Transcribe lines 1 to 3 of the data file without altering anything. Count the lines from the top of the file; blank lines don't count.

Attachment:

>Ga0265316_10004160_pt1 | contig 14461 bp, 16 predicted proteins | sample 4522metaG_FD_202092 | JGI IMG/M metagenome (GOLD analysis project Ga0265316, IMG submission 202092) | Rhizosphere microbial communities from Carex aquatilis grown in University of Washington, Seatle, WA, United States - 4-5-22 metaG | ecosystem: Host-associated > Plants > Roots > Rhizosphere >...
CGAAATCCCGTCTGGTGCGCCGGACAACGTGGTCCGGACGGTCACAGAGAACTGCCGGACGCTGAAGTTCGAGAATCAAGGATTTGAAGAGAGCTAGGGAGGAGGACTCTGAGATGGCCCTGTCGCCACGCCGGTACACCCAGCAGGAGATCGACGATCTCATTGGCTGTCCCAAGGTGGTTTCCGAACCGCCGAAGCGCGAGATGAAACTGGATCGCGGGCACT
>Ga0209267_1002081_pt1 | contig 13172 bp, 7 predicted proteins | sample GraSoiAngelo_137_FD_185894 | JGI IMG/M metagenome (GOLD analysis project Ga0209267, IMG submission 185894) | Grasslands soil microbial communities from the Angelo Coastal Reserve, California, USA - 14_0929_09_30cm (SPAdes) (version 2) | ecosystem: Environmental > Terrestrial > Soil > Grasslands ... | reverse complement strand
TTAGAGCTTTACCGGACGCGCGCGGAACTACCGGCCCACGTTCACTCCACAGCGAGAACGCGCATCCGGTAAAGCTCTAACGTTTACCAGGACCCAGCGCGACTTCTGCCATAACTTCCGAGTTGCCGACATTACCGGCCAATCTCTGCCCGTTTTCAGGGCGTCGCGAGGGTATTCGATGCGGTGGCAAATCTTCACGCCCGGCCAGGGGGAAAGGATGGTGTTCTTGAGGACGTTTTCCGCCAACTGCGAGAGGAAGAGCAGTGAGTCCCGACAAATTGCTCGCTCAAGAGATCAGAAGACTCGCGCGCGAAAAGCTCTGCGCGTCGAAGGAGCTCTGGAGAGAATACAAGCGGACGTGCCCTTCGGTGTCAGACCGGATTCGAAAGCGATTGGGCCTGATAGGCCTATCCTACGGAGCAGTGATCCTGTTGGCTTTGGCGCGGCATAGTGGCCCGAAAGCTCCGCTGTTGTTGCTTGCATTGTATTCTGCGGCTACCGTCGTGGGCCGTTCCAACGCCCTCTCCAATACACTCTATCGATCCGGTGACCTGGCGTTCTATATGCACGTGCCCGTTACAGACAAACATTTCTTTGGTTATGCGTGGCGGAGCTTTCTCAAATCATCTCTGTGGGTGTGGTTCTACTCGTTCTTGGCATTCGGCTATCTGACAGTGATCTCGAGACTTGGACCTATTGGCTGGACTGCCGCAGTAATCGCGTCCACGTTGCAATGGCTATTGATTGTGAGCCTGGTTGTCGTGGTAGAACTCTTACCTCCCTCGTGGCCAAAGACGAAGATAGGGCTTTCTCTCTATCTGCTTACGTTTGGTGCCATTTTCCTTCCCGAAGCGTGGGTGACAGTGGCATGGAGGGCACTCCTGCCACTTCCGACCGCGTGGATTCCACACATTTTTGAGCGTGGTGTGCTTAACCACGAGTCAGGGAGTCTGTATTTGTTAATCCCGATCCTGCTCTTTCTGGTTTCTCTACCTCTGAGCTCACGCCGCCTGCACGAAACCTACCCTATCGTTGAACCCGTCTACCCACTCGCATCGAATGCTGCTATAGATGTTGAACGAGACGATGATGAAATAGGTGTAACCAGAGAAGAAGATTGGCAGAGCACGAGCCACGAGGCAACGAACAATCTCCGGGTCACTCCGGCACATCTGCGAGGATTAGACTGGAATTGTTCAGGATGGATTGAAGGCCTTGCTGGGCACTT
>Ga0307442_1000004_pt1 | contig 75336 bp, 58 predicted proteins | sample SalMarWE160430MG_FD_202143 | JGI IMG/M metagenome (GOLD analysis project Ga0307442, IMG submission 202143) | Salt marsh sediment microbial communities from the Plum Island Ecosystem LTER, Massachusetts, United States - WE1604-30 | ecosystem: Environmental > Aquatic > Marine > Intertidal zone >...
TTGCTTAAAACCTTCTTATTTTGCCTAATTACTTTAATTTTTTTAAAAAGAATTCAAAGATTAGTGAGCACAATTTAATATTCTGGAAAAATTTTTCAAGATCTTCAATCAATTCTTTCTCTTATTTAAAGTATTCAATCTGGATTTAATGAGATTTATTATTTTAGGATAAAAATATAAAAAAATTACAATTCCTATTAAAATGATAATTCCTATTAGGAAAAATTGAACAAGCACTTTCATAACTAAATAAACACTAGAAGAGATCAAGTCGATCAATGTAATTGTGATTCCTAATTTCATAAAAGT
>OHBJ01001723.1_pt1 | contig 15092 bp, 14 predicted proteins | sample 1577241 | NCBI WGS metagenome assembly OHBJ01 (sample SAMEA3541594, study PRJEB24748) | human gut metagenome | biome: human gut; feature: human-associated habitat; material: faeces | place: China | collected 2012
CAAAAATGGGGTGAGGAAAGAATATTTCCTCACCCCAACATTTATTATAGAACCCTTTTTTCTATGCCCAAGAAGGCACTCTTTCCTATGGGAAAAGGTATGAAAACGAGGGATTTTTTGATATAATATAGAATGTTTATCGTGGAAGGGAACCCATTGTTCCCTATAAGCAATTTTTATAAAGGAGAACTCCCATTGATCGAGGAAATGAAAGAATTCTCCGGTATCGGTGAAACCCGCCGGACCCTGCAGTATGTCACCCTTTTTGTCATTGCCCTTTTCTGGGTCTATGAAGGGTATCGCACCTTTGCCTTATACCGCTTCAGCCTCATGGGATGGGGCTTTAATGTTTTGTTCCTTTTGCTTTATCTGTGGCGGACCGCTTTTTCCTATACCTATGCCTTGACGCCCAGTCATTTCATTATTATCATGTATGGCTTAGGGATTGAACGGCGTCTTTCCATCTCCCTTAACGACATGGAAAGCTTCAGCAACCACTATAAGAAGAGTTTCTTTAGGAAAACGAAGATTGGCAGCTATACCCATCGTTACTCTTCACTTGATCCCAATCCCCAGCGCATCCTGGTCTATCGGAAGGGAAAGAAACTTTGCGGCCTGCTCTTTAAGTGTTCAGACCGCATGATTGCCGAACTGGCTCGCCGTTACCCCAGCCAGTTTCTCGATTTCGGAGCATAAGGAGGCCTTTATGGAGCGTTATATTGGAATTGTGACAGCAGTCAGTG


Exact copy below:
>Ga0265316_10004160_pt1 | contig 14461 bp, 16 predicted proteins | sample 4522metaG_FD_202092 | JGI IMG/M metagenome (GOLD analysis project Ga0265316, IMG submission 202092) | Rhizosphere microbial communities from Carex aquatilis grown in University of Washington, Seatle, WA, United States - 4-5-22 metaG | ecosystem: Host-associated > Plants > Roots > Rhizosphere >...
CGAAATCCCGTCTGGTGCGCCGGACAACGTGGTCCGGACGGTCACAGAGAACTGCCGGACGCTGAAGTTCGAGAATCAAGGATTTGAAGAGAGCTAGGGAGGAGGACTCTGAGATGGCCCTGTCGCCACGCCGGTACACCCAGCAGGAGATCGACGATCTCATTGGCTGTCCCAAGGTGGTTTCCGAACCGCCGAAGCGCGAGATGAAACTGGATCGCGGGCACT
>Ga0209267_1002081_pt1 | contig 13172 bp, 7 predicted proteins | sample GraSoiAngelo_137_FD_185894 | JGI IMG/M metagenome (GOLD analysis project Ga0209267, IMG submission 185894) | Grasslands soil microbial communities from the Angelo Coastal Reserve, California, USA - 14_0929_09_30cm (SPAdes) (version 2) | ecosystem: Environmental > Terrestrial > Soil > Grasslands ... | reverse complement strand